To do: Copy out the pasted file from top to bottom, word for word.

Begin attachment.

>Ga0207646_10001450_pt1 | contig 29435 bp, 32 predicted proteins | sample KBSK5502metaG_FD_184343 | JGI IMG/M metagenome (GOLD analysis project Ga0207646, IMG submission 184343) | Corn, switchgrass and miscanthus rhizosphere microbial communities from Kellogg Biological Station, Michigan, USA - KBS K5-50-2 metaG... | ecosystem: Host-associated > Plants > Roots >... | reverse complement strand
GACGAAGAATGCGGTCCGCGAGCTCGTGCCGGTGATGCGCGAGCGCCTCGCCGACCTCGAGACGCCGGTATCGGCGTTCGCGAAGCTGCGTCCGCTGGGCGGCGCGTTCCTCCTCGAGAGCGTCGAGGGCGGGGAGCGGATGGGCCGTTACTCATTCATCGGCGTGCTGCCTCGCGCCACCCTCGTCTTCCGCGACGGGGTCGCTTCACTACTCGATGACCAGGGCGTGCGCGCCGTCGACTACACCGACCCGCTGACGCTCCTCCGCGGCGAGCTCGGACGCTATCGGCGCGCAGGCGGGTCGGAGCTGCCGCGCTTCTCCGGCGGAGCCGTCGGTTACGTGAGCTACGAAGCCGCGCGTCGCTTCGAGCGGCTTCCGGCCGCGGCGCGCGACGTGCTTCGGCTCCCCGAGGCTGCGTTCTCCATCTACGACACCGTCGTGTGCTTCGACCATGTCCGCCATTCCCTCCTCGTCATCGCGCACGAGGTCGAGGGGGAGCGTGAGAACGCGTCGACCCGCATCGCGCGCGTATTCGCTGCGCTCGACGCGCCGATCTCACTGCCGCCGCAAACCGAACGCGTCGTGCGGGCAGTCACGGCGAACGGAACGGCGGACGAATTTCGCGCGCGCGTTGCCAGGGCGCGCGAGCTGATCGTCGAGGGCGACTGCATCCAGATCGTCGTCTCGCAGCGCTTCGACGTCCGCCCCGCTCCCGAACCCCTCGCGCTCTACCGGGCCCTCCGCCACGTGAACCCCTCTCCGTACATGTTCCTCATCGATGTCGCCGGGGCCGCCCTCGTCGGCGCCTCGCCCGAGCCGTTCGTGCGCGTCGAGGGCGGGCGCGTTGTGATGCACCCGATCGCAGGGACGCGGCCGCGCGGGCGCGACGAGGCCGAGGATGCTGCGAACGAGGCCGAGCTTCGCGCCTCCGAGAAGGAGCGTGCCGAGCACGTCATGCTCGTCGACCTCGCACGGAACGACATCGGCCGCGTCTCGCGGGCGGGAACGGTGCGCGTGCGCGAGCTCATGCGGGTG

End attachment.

>Ga0207646_10001450_pt1 | contig 29435 bp, 32 predicted proteins | sample KBSK5502metaG_FD_184343 | JGI IMG/M metagenome (GOLD analysis project Ga0207646, IMG submission 184343) | Corn, switchgrass and miscanthus rhizosphere microbial communities from Kellogg Biological Station, Michigan, USA - KBS K5-50-2 metaG... | ecosystem: Host-associated > Plants > Roots >... | reverse complement strand
GACGAAGAATGCGGTCCGCGAGCTCGTGCCGGTGATGCGCGAGCGCCTCGCCGACCTCGAGACGCCGGTATCGGCGTTCGCGAAGCTGCGTCCGCTGGGCGGCGCGTTCCTCCTCGAGAGCGTCGAGGGCGGGGAGCGGATGGGCCGTTACTCATTCATCGGCGTGCTGCCTCGCGCCACCCTCGTCTTCCGCGACGGGGTCGCTTCACTACTCGATGACCAGGGCGTGCGCGCCGTCGACTACACCGACCCGCTGACGCTCCTCCGCGGCGAGCTCGGACGCTATCGGCGCGCAGGCGGGTCGGAGCTGCCGCGCTTCTCCGGCGGAGCCGTCGGTTACGTGAGCTACGAAGCCGCGCGTCGCTTCGAGCGGCTTCCGGCCGCGGCGCGCGACGTGCTTCGGCTCCCCGAGGCTGCGTTCTCCATCTACGACACCGTCGTGTGCTTCGACCATGTCCGCCATTCCCTCCTCGTCATCGCGCACGAGGTCGAGGGGGAGCGTGAGAACGCGTCGACCCGCATCGCGCGCGTATTCGCTGCGCTCGACGCGCCGATCTCACTGCCGCCGCAAACCGAACGCGTCGTGCGGGCAGTCACGGCGAACGGAACGGCGGACGAATTTCGCGCGCGCGTTGCCAGGGCGCGCGAGCTGATCGTCGAGGGCGACTGCATCCAGATCGTCGTCTCGCAGCGCTTCGACGTCCGCCCCGCTCCCGAACCCCTCGCGCTCTACCGGGCCCTCCGCCACGTGAACCCCTCTCCGTACATGTTCCTCATCGATGTCGCCGGGGCCGCCCTCGTCGGCGCCTCGCCCGAGCCGTTCGTGCGCGTCGAGGGCGGGCGCGTTGTGATGCACCCGATCGCAGGGACGCGGCCGCGCGGGCGCGACGAGGCCGAGGATGCTGCGAACGAGGCCGAGCTTCGCGCCTCCGAGAAGGAGCGTGCCGAGCACGTCATGCTCGTCGACCTCGCACGGAACGACATCGGCCGCGTCTCGCGGGCGGGAACGGTGCGCGTGCGCGAGCTCATGCGGGTG